Registration and other requirements
The way in which copyright protection is secured is frequently misunderstood. Copyright is secured automatically when the work is created, and a work is “created” when it is fixed in a tangible form, such as the first time it is written or recorded. Neither publication, registration or other action in the Copyright Office is required to secure copyright, although registration is recommended.
The use of a copyright notice is no longer required under U.S. law, although it is often beneficial. This requirement was eliminated when the United States adhered to the Berne Convention, effective March 1, 1989. Should the copyright holder elect to utilize a copyright notice, he/she may do so freely without permission from or registration with the U.S. Copyright Office. In fact, the use of a copyright notice is recommended as it reminds the public that the work is protected by copyright.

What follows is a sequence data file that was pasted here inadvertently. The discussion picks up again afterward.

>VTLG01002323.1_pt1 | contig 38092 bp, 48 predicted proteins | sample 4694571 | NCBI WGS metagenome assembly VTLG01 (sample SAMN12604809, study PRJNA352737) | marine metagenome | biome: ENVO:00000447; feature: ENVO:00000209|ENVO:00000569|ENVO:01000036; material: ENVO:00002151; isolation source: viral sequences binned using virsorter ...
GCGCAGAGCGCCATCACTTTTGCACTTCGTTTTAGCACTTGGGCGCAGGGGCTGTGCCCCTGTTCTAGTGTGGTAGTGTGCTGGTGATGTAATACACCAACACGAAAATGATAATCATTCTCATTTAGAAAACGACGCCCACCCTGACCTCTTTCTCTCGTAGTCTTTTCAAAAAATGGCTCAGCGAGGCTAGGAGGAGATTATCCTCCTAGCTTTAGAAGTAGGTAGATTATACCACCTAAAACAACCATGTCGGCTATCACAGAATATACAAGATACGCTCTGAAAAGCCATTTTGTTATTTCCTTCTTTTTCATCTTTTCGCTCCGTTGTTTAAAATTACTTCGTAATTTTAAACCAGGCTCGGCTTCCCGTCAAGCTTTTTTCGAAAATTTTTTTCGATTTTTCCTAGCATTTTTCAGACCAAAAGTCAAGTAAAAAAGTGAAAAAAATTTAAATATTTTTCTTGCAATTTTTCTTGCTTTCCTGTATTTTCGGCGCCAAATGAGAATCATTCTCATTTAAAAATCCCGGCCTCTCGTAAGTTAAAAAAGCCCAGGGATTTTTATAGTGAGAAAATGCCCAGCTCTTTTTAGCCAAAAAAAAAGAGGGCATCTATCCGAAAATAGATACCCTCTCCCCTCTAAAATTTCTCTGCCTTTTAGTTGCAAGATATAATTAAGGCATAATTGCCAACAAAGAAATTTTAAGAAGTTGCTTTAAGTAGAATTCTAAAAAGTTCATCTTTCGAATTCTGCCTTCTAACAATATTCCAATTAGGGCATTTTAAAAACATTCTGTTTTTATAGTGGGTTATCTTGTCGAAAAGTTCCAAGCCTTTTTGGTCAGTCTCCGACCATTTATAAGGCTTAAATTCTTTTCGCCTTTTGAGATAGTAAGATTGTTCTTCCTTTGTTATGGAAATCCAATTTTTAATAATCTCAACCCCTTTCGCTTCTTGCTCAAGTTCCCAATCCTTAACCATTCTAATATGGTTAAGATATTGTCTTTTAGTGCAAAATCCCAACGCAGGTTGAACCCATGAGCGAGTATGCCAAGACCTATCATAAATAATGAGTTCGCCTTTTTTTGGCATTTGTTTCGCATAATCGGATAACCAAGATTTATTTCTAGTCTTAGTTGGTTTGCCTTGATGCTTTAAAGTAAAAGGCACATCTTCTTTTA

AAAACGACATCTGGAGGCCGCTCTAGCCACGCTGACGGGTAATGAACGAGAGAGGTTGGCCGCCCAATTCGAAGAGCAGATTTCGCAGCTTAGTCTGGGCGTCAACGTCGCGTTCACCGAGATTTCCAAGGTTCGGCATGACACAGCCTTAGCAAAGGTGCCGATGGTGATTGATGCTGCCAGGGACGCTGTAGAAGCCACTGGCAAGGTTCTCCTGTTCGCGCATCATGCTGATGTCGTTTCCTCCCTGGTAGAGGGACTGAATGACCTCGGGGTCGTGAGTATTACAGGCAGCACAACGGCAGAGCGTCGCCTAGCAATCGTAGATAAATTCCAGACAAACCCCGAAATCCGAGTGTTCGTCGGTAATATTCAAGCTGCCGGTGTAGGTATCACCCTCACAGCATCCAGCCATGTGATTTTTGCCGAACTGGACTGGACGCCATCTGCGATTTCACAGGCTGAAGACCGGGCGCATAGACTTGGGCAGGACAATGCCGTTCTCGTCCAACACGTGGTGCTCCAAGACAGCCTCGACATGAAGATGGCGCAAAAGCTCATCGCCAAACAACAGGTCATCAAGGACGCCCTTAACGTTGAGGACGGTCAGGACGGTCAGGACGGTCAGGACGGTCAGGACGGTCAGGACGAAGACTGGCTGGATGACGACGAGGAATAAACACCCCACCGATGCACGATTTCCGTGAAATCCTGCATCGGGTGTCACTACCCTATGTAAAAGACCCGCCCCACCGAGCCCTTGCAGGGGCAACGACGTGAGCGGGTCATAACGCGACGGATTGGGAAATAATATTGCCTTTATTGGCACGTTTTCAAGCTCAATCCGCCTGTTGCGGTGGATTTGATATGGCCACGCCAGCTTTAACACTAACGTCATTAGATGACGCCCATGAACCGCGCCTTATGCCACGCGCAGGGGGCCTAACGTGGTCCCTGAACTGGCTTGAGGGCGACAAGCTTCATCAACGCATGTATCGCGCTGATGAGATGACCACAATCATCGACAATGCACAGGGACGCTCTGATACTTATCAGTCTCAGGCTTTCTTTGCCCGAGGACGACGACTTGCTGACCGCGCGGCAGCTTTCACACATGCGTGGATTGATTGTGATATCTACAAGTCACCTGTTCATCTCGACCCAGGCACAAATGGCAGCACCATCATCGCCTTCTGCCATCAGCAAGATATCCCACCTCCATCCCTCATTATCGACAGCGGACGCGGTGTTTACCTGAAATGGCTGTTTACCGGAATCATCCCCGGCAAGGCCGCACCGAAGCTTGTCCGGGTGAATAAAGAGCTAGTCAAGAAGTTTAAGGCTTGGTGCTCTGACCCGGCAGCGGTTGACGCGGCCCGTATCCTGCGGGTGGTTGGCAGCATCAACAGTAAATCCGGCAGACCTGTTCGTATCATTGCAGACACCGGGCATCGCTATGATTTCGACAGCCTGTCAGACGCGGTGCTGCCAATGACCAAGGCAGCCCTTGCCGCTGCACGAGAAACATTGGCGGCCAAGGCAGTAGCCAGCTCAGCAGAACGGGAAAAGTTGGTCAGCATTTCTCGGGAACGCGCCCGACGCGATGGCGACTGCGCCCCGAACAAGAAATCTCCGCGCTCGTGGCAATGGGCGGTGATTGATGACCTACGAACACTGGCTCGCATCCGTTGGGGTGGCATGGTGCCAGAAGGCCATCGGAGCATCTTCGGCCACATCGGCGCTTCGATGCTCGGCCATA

The notice for visually perceptible copies should contain all the following three elements:
- The symbol © (the letter C in a circle), or the word “Copyright,” or the abbreviation “Copr.”
- The year of first publication of the work.
- The name of the owner of copyright in the work (Example, © 2013 John Doe).